We’re piloting a 4-day work week

In 1930, economist Meynard Keynes famously opined that by 2030 we could be working 15 hours a week. He thought that because of technological advances and gains in productivity people would need to work less to meet their absolute needs. 

Clearly he was wrong, but why? It turns out that, for the most part, we’re using our productivity gains to buy more stuff

In Productivity and the Workweek, Erik Rauch noted that a worker in 2000 only needed to work 11 hours to create the same output as someone working 40 hours in 1950. 

  • What is all of our productivity for if we’re working the same amount of hours? 
  • What if, instead of using productivity increases to buy more stuff, we used them to get more time instead?

Less growth, more time.

As a people-first company, we consider our employees people with more to our lives than just our jobs. We don’t value growth for growth’s sake. Instead, we’re striving for better. Better service, better quality of work, and yes, a better workplace. 

Our workplace culture has always valued our employees’ physical, mental, and emotional health before productivity. When we take care of ourselves outside of work, we are more capable of showing up fully in our jobs. 

A four-day work week can really work. 

According to the world’s largest four-day workweek trial, which included 2900 workers from 61 companies in the UK, a four day work week was superior to five. They found that working four days led to:

  • Increased job satisfaction
  • Improved work-life balance
  • Reduced employee stress
  • Improved quality of customer service
  • Reduction in absences and sick days

Planning for the four-day work week at Pilot

Before the pandemic, we practiced Summer Fridays, leaving work at 2pm on Friday from Memorial day to Labor day. During COVID, Summer Fridays became “Pandemic Fridays,” with everyone working until 2pm on Fridays year-round. Recently, we started dedicating one Friday a month to volunteering in our communities. 

Transitioning to a four-day work week feels, to all of us, like the natural next step in creating more work-life balance for our employees. And, we’ll continue to volunteer one Friday a month.

Gathering internal data to make it work

To get a baseline understanding of how a 4-day work week trial would affect our company, we knew we needed numbers. We attempted a weekly all-company survey in the hope of gathering data that could later be used to compare employee’s experiences of productivity and burnout during the trial.

From that, we needed to ask ourselves a few questions:

  • Were people even interested in having a 4-day work week?
  • How would people spend their extra time?
  • Is there enough company support in place for people to feel comfortable working only four days per week?
  • How are we going to handle client communications on off days? 
  • How are we going to communicate this transition to our clients?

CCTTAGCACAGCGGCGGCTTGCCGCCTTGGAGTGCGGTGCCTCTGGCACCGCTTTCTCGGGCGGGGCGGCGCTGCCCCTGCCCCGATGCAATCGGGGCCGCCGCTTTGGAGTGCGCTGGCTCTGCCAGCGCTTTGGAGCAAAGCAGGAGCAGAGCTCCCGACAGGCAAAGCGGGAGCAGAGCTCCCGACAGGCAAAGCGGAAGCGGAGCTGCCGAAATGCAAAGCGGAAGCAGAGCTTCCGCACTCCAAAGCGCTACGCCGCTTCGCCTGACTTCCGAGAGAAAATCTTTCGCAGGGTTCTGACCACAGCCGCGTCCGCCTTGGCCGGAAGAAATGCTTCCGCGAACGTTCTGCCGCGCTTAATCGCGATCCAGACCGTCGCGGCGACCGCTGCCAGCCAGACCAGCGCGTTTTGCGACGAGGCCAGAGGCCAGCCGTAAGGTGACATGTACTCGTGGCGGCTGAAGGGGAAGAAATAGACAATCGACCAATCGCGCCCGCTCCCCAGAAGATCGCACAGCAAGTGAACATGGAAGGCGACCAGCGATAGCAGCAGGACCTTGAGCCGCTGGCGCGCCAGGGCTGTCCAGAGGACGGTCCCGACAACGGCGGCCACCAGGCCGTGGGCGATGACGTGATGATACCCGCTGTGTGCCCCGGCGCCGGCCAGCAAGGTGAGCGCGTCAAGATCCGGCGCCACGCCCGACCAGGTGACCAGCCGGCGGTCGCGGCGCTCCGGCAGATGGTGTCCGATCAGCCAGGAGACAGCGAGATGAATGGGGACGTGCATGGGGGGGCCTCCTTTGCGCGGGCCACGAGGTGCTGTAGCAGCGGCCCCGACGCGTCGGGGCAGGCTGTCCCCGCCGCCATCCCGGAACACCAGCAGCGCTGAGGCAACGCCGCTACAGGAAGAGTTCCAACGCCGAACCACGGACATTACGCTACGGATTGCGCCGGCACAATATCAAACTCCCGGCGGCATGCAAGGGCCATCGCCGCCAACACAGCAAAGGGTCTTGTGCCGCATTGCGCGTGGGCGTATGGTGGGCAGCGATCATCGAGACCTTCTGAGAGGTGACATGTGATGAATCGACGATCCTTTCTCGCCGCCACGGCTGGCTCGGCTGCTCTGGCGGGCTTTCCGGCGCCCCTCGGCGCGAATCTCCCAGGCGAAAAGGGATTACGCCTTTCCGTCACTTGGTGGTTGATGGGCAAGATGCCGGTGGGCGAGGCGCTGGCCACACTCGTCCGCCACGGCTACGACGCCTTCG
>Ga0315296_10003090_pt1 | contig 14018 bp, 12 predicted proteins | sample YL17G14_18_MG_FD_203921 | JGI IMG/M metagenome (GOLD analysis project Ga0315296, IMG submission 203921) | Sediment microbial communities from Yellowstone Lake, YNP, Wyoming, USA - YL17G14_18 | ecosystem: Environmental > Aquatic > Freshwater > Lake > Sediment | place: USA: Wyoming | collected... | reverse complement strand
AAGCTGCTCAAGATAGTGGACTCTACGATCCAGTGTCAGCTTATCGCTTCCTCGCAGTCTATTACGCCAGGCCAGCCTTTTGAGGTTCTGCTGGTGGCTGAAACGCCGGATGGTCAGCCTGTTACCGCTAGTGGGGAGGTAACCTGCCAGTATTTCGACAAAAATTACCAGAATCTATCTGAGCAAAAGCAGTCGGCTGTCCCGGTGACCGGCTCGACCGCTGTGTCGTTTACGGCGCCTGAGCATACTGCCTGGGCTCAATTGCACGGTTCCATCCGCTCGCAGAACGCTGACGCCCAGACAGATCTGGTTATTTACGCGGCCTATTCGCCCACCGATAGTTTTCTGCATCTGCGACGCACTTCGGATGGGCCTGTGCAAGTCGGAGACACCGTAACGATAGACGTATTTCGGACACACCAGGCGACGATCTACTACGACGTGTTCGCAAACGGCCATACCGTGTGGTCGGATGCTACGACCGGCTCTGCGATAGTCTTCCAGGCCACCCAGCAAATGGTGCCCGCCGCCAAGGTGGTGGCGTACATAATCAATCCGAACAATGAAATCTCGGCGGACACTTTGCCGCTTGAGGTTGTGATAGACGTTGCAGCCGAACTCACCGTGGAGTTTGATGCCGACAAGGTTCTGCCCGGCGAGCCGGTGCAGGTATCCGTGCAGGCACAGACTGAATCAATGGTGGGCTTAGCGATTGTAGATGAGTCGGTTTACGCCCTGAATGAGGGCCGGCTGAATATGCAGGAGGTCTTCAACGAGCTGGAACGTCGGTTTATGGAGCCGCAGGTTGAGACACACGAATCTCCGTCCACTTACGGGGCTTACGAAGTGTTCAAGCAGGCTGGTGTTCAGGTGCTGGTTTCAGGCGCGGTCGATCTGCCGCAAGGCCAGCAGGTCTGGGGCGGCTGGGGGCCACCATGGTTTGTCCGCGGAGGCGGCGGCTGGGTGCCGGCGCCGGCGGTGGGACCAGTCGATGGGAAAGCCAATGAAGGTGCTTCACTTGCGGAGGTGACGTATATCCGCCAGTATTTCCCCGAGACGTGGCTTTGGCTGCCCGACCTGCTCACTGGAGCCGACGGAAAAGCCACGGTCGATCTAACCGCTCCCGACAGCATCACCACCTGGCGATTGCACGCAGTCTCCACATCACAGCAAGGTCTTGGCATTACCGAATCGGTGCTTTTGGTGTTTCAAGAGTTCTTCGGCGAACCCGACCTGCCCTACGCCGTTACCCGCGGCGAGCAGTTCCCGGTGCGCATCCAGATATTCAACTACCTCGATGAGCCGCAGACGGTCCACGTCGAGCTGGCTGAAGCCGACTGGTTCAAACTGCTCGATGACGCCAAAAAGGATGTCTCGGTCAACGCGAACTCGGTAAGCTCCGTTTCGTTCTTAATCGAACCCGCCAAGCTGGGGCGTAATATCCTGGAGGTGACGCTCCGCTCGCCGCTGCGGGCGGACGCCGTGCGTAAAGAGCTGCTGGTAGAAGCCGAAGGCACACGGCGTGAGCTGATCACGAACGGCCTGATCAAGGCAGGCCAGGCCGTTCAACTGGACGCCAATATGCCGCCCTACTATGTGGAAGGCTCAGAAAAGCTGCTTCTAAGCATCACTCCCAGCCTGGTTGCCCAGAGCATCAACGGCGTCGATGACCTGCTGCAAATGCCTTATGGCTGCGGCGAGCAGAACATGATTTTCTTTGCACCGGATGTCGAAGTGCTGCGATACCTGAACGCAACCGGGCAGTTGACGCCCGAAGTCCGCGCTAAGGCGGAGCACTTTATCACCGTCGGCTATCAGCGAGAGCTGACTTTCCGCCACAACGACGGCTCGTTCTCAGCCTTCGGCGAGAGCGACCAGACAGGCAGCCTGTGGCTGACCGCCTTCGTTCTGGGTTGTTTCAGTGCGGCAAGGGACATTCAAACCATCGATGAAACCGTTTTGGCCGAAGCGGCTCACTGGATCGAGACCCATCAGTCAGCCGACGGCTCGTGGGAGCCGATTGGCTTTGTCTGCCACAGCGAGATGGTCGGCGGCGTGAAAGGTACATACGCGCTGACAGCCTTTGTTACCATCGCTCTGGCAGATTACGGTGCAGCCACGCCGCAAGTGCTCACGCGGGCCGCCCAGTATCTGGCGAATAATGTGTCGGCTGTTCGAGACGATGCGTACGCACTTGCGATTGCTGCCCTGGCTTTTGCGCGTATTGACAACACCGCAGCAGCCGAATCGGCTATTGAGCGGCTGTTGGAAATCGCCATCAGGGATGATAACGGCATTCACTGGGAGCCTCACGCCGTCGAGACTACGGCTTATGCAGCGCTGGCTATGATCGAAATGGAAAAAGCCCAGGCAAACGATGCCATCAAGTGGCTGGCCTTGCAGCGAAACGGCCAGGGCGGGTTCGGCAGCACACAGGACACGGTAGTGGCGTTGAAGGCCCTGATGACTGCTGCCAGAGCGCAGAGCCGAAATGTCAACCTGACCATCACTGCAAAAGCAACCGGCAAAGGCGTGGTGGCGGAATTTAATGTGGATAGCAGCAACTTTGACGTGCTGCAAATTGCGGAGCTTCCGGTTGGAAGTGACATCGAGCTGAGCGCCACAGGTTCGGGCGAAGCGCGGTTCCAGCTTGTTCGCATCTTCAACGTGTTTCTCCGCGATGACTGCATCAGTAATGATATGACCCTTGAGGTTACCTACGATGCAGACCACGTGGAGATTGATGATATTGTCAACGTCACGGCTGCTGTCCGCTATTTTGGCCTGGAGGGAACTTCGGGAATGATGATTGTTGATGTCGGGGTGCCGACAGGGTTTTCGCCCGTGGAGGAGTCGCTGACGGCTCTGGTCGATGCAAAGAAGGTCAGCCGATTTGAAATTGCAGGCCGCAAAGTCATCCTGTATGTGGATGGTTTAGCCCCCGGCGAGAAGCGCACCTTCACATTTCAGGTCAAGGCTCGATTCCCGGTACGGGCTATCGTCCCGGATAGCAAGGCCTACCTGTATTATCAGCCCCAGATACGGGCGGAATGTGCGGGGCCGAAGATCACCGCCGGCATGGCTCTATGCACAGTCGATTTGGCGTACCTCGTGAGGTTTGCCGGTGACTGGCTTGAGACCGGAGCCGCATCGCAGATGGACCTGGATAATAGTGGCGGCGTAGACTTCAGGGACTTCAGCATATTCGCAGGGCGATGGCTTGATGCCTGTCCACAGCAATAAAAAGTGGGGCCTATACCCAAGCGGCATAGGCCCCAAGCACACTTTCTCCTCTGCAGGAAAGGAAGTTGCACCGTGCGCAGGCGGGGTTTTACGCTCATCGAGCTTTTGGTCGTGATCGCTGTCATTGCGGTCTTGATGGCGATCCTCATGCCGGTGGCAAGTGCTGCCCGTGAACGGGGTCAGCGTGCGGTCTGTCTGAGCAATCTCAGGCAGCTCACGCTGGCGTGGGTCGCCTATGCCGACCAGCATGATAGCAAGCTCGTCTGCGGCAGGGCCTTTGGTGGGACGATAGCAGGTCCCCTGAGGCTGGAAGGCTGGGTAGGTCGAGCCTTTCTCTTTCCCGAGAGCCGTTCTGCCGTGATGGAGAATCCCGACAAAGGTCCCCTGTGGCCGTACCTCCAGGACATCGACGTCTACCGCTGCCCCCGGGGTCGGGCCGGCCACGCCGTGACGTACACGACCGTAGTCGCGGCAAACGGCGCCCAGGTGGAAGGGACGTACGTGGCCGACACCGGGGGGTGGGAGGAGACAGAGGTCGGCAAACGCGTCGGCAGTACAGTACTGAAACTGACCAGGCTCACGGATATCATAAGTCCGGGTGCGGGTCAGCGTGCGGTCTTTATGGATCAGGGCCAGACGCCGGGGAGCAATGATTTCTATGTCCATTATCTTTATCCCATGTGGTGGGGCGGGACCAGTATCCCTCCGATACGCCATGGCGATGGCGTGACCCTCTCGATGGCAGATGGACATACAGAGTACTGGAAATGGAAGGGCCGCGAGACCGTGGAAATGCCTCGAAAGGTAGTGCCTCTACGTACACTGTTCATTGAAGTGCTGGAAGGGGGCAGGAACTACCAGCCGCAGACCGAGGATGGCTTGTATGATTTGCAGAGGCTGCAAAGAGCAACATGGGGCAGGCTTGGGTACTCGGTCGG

Our conversations continue to evolve as we consider more aspects of our company that could be affected.

Putting more infrastructure in place to make it work

We learned through our research and planning that we needed to streamline our operations, improve communication, put in place tools and best practices for asynchronous work, and much much more if our 4-day work week trial was going to succeed.

New ticketing system

To better track issues with websites and customer requests, we instituted a ticketing system to track, manage, and communicate around issues. This will create more visibility for clients and internally for all on-going issues. We can also measure ticket response time and resolution times to track performance. Websites can break, these things are inevitable, but we’ll be no less equipped to handle them during this transition.

On-call schedules

There aren’t many true emergencies in the online marketing world. But sometimes websites do crash or get hacked. For those occasions, we’ve put together an on-call team here for clients who need something on Fridays. 

Better meeting practices

Because we have less time to do our work, we’re being more strategic about scheduling meetings. We’re implementing better meeting management practices to get more done in less time, and we’re experimenting with chunking meetings together to allow for deeper, more productive work to get done when we aren’t in meetings.

Being responsive, listening to our clients

Our biggest fear about going to a 4-day work week is our ability to maintain our level of service to our clients. Yes, the research often shows that service improves, but it’s hard to see how working less is a means to get there.

We have metrics we’ll be monitoring internally—tasks behind schedule, ticket turnaround times, etc.—but we’re always available to receive feedback from our clients and welcome any questions they may have!

We’re excited to have the opportunity to perform this trial, to offer our employees more work-life balance, and for our people to have more time to do what they love outside of work! While it will look different for everybody, some of us are planning to revamp personal side-projects and businesses, pick up hobbies like photography and gardening, making music and art.

Stay tuned for more updates in the coming months as our team gets acclimated to the new schedule!


We learned that the few trials that failed either didn’t fully commit to the 4-day work week, or tried to introduce too much change at once. Here are a few resources that have helped guide our discussions, decisions, and overall mentality about moving towards a 4-day work week:

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